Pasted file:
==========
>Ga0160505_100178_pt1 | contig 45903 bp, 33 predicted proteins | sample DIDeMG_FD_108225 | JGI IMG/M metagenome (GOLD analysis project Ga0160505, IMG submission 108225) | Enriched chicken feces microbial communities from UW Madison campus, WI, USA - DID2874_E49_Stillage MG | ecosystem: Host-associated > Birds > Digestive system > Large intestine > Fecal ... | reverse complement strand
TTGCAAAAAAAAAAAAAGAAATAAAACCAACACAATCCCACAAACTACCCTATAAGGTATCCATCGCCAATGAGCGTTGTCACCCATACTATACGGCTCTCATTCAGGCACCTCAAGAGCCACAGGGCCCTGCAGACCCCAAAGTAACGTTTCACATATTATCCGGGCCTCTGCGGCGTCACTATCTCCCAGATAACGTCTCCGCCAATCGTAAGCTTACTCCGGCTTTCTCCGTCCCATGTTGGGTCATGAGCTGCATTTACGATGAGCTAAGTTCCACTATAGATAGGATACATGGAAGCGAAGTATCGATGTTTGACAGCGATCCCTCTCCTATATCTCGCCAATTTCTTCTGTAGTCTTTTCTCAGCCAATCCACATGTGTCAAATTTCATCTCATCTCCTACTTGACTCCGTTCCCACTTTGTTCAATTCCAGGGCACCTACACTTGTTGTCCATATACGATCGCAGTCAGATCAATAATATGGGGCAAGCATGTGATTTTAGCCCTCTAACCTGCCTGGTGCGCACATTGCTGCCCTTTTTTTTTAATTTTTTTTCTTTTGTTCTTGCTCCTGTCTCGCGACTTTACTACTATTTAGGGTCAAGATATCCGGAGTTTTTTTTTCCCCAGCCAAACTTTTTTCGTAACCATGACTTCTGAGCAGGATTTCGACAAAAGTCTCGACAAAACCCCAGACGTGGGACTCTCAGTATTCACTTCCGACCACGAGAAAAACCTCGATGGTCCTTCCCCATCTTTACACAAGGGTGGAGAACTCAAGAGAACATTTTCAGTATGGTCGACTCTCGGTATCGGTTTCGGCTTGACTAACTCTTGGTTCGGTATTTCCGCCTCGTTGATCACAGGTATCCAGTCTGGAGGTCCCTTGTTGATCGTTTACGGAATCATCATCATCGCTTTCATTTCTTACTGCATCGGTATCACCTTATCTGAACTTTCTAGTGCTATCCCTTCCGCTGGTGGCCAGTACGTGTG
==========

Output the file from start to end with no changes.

>Ga0160505_100178_pt1 | contig 45903 bp, 33 predicted proteins | sample DIDeMG_FD_108225 | JGI IMG/M metagenome (GOLD analysis project Ga0160505, IMG submission 108225) | Enriched chicken feces microbial communities from UW Madison campus, WI, USA - DID2874_E49_Stillage MG | ecosystem: Host-associated > Birds > Digestive system > Large intestine > Fecal ... | reverse complement strand
TTGCAAAAAAAAAAAAAGAAATAAAACCAACACAATCCCACAAACTACCCTATAAGGTATCCATCGCCAATGAGCGTTGTCACCCATACTATACGGCTCTCATTCAGGCACCTCAAGAGCCACAGGGCCCTGCAGACCCCAAAGTAACGTTTCACATATTATCCGGGCCTCTGCGGCGTCACTATCTCCCAGATAACGTCTCCGCCAATCGTAAGCTTACTCCGGCTTTCTCCGTCCCATGTTGGGTCATGAGCTGCATTTACGATGAGCTAAGTTCCACTATAGATAGGATACATGGAAGCGAAGTATCGATGTTTGACAGCGATCCCTCTCCTATATCTCGCCAATTTCTTCTGTAGTCTTTTCTCAGCCAATCCACATGTGTCAAATTTCATCTCATCTCCTACTTGACTCCGTTCCCACTTTGTTCAATTCCAGGGCACCTACACTTGTTGTCCATATACGATCGCAGTCAGATCAATAATATGGGGCAAGCATGTGATTTTAGCCCTCTAACCTGCCTGGTGCGCACATTGCTGCCCTTTTTTTTTAATTTTTTTTCTTTTGTTCTTGCTCCTGTCTCGCGACTTTACTACTATTTAGGGTCAAGATATCCGGAGTTTTTTTTTCCCCAGCCAAACTTTTTTCGTAACCATGACTTCTGAGCAGGATTTCGACAAAAGTCTCGACAAAACCCCAGACGTGGGACTCTCAGTATTCACTTCCGACCACGAGAAAAACCTCGATGGTCCTTCCCCATCTTTACACAAGGGTGGAGAACTCAAGAGAACATTTTCAGTATGGTCGACTCTCGGTATCGGTTTCGGCTTGACTAACTCTTGGTTCGGTATTTCCGCCTCGTTGATCACAGGTATCCAGTCTGGAGGTCCCTTGTTGATCGTTTACGGAATCATCATCATCGCTTTCATTTCTTACTGCATCGGTATCACCTTATCTGAACTTTCTAGTGCTATCCCTTCCGCTGGTGGCCAGTACGTGTG